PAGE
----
My Obsession: Music Videos

aGLIFF director just can’t get enough of the golden age of music videos


Growing up in the Twin Cities in the Eighties, music was a big deal in the Brunzell household. My dad loved "The Boss" and my mom loved "Babs," but it was my older sister, Jenny, that got me into all sorts of different music – Violent Femmes, Beastie Boys, Poison, Skid Row, and most of the hair metal bands – but we discovered MTV together. We would sit in front of the TV, patiently waiting for all our favorite videos: Michael Jackson, Madonna, Cyndi Lauper, Poison, debating which ones were better than others. Was it the guitar riff, the setting, the massive hair, or the fashion choices? Neither of us were ever right, but we both believe that to this day, Michael Jackson's 1983 "Thriller" video, directed by John Landis, is still the best, although A-Ha's 1985 hit, "Take on Me," is a close second for me.

In the Nineties, the process was the same, only this time, I would wait patiently for music videos to randomly show up and then hit the record button on the VCR. Soon, more themed shows started appearing, like Headbangers Ball with Riki Rachtman and 120 Minutes with Matt Pinfield, which helped curate my favorites immensely. I had tapes filled with music videos and once one filled up, I'd rewind the tape and start watching the countless stream of videos to rediscover the songs all over again, or watch the same videos over and over. It was probably how most Gen Xers or Xillennials discovered Blind Melon's "No Rain" (the video with the bumblebee girl) and Nirvana's "Smells Like Teen Spirit" (both directed by Samuel Bayer), Nada Surf's "Popular" (the video with the cheerleader), Weezer's "Buddy Holly" and Beastie Boys' "Sabotage" (both directed by future Oscar winner Spike Jonze), and Dig's "Believe," a band I was convinced was going to rise to stardom, but, alas, was nothing more than a one-hit wonder.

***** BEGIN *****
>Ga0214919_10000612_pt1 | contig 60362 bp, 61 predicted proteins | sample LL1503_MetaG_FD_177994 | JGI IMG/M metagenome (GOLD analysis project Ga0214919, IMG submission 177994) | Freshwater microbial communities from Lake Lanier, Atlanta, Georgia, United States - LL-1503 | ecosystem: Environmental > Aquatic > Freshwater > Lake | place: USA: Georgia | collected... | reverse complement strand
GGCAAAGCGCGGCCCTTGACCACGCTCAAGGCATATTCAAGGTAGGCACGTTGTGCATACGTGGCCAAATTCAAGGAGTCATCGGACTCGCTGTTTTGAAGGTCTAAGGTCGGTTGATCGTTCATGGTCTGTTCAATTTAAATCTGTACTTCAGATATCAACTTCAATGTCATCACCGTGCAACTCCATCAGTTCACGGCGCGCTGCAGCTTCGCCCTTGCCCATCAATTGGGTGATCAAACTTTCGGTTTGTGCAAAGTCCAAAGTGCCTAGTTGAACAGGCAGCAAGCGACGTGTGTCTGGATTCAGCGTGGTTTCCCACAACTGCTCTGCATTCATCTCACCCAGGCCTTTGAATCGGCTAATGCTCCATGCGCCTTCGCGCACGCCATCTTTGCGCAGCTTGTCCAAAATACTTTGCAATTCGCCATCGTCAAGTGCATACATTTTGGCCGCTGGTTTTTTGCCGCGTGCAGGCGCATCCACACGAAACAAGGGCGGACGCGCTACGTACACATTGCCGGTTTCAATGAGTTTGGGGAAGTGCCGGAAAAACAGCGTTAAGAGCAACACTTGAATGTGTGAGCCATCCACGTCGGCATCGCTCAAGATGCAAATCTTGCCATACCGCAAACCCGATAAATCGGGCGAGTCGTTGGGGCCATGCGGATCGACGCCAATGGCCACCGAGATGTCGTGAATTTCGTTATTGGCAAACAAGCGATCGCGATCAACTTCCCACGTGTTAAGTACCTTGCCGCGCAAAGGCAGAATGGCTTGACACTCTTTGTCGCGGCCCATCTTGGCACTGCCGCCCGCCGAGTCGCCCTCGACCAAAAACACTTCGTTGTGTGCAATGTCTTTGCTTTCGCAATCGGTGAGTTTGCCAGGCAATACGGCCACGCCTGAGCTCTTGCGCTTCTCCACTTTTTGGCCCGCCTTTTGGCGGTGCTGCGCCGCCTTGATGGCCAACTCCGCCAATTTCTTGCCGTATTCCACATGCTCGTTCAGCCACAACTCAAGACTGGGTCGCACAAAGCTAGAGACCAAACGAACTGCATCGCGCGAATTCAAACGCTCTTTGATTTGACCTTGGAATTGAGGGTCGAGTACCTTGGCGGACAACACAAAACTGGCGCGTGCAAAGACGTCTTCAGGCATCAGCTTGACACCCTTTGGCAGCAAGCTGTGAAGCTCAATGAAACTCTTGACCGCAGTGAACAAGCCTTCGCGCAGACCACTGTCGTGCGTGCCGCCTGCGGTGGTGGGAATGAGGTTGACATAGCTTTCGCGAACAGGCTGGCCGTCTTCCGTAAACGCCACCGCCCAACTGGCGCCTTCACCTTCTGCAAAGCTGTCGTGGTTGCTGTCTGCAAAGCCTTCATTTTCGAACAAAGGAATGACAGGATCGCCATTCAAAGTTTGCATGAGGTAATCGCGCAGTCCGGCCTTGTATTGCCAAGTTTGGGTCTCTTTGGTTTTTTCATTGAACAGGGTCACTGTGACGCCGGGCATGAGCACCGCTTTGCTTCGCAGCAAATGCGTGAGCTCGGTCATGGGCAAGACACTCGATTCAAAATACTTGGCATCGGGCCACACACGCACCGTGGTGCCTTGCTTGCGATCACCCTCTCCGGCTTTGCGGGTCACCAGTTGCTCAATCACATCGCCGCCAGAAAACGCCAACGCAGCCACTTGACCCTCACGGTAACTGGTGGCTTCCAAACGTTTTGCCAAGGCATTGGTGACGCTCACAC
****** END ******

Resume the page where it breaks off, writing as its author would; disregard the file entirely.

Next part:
Even the Aughts had a great run of music videos, from the White Stripes' "Fell in Love With a Girl" and Reggie & the Full Effect's "Congratulations Smack & Katy" (featuring life-sized peanut butter and jelly jars), to R. Kelly's epic love-it-or-hate-it, 33-part cuckoo bananas Trapped in the Closet and a video you could not avoid, even if you threw your television out the window, Blink-182's "All the Small Things." (At last check on YouTube, it has 164,635,732 views.) And how could you not forget all the great videos from Britney, Backstreet, Eminem, and Lady Gaga?

I will always fondly remember the "I Want My MTV" slogan, and I still watch music videos when I can. In between breaks from work, when I'm feeling down, or when I have an instant flash of "What was that video about?" I'll watch, rewatch, and re-rewatch music videos, whether discovering it for the first time or singing along and playing air drums or headbanging, the rush of a great music video cannot be beat.

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My Obsession, Jim Brunzell

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